En EspaŅol

Q. Who is Mr. Smarty Plants?

A: There are those who suspect Wildflower Center volunteers are the culpable and capable culprits. Yet, others think staff members play some, albeit small, role. You can torture us with your plant questions, but we will never reveal the Green Guru's secret identity.

Help us grow by giving to the Plant Database Fund or by becoming a member

Did you know you can access the Native Plant Information Network with your web-enabled smartphone?

Share

Ask Mr. Smarty Plants

Ask Mr. Smarty Plants is a free service provided by the staff and volunteers at the Lady Bird Johnson Wildflower Center.

Search Smarty Plants
    
 
See a list of all Smarty Plants questions
Can't find the answer in our existing FAQs, submit a question to Mr. Smarty Plants.
Need help with plant identification, visit the plant identification page.
 
rate this answer
1 rating

Monday - March 26, 2007

From: Austin, TX
Region: Southwest
Topic: Seed and Plant Sources
Title: Availability of Cornus florida (flowering dogwood) for Central Texas
Answered by: Damon Waitt

QUESTION:

I'd like to buy a flowering dogwood tree. Love the fall berries and spring flowers. I haven't had been able to find them at the nurseries I frequent (Great Outdoors, Natural Gardener, Breed, Barton Springs). Any advice? And please don't try to sell me on the rough leaf. Thanks!

ANSWER:

Sometimes considered the most spectacular of the native, flowering trees, Cornus florida (flowering dogwood) is a 20-40 ft., single- or multi-trunked tree with a spreading crown and long-lasting, showy, white and pink spring blooms. Alas, the flowering dogwood makes its home in the eastern deciduous forest which explains why you won't find it at central Texas nurseries. The range of flowering dogwood extends from extreme southwestern Maine west to New York, extreme southern Ontario, central Michigan, central Illinois, and central Missouri; south to extreme southeast Kansas, eastern Oklahoma, east Texas; and east to north Florida. In addition, it prefers partial shade and moist well-drained soil. Best suited to nutrient-rich forest soils, it often becomes stressed when planted in relatively poor urban soil. Cornus drummondii (roughleaf dogwood) on the other hand....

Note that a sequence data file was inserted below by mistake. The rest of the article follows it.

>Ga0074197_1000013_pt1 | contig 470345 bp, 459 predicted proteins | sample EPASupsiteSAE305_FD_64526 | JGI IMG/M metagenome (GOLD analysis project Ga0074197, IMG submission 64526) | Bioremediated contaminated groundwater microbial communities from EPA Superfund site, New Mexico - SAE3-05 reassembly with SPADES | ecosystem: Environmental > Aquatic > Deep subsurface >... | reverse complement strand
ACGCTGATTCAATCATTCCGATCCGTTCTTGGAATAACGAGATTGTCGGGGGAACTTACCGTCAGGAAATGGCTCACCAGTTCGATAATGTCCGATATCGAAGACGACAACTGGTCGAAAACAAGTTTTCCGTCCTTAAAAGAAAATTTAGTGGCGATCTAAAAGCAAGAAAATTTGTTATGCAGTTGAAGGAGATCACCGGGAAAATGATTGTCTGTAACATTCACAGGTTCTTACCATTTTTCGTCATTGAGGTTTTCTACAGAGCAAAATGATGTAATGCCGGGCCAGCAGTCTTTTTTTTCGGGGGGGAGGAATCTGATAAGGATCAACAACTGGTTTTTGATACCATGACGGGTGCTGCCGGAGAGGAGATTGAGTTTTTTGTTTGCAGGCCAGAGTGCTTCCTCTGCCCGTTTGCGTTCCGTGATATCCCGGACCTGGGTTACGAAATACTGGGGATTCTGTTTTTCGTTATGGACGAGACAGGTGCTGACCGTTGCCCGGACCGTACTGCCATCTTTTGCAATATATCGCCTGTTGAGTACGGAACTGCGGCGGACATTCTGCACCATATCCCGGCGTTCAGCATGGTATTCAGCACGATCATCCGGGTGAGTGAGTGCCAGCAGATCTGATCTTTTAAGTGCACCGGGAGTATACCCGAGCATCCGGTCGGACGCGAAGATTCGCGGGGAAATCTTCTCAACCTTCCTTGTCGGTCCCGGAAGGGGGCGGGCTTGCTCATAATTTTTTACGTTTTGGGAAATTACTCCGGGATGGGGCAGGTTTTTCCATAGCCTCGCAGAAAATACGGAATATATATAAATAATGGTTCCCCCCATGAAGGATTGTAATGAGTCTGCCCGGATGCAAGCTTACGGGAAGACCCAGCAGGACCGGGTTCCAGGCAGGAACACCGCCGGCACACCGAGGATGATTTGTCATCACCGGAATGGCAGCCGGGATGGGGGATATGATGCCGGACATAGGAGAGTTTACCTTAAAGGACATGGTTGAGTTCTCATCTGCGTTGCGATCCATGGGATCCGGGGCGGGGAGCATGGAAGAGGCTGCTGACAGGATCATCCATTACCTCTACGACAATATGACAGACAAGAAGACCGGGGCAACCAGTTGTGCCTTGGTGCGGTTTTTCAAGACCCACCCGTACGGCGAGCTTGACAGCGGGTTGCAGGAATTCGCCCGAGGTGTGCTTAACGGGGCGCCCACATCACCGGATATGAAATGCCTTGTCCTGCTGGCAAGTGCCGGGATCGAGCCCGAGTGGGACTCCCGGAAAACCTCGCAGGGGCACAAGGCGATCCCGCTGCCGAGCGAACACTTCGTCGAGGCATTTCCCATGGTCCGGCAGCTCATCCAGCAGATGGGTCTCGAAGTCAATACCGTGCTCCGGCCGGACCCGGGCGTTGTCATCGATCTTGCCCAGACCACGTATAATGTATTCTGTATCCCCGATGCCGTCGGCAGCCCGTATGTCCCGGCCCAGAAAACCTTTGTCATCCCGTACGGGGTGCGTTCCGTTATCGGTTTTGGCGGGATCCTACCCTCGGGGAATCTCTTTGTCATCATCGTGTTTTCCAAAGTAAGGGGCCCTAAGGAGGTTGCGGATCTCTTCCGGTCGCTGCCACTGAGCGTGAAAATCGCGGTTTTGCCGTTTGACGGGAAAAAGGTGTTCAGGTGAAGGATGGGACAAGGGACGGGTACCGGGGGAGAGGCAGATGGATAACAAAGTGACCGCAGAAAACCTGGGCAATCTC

Cornus florida

Cornus florida

Cornus florida
 

More Seed and Plant Sources Questions

Resource for identifying winter rosettes or seedlings
January 18, 2010 - Do you know of a good resource for identifying winter rosettes before bloom? I am interested primarily in hill country and blackland prairie.
view the full question and answer

Source for non-native Coleus Canina
March 04, 2009 - We are trying to find Coleus Canina (Scaredy Cat Coleus)? to no avail. We purchased this plant in 2006 and it works. The Vt company no longer carries it. Can you help me. Thank you.
view the full question and answer

Height of tree to block sun on deck in Arlington MA
May 12, 2009 - I am trying to figure out how tall a tree I should buy in order to make sure to block out the sun on my deck
view the full question and answer

Bluebonnets as a source of nitrogen fixation
June 13, 2007 - I am fascinated by Texas Bluebonnets and want to introduce them to k-12 students as a major source of Nitrogen fixation. As I want to present this to the teachers can I get any guidance from you, lik...
view the full question and answer

Where plants can be purchased in Jennings, FL
June 07, 2008 - I would like to know where I can buy some plants to plant on my property to grow?
view the full question and answer

Smarty Plants's Facebook profile Support the Wildflower Center by Donating Online or Becoming a Member today.

Mr. Smarty Plants wants you to be his Facebook friend. Click the Facebook icon to add yourself to Mr. Smarty Plants list of friends.
E-NEWSLETTER | BECOME A MEMBER | DONATE NOW | MEDIA | SITEMAP | STAFF
© 2015 Lady Bird Johnson Wildflower Center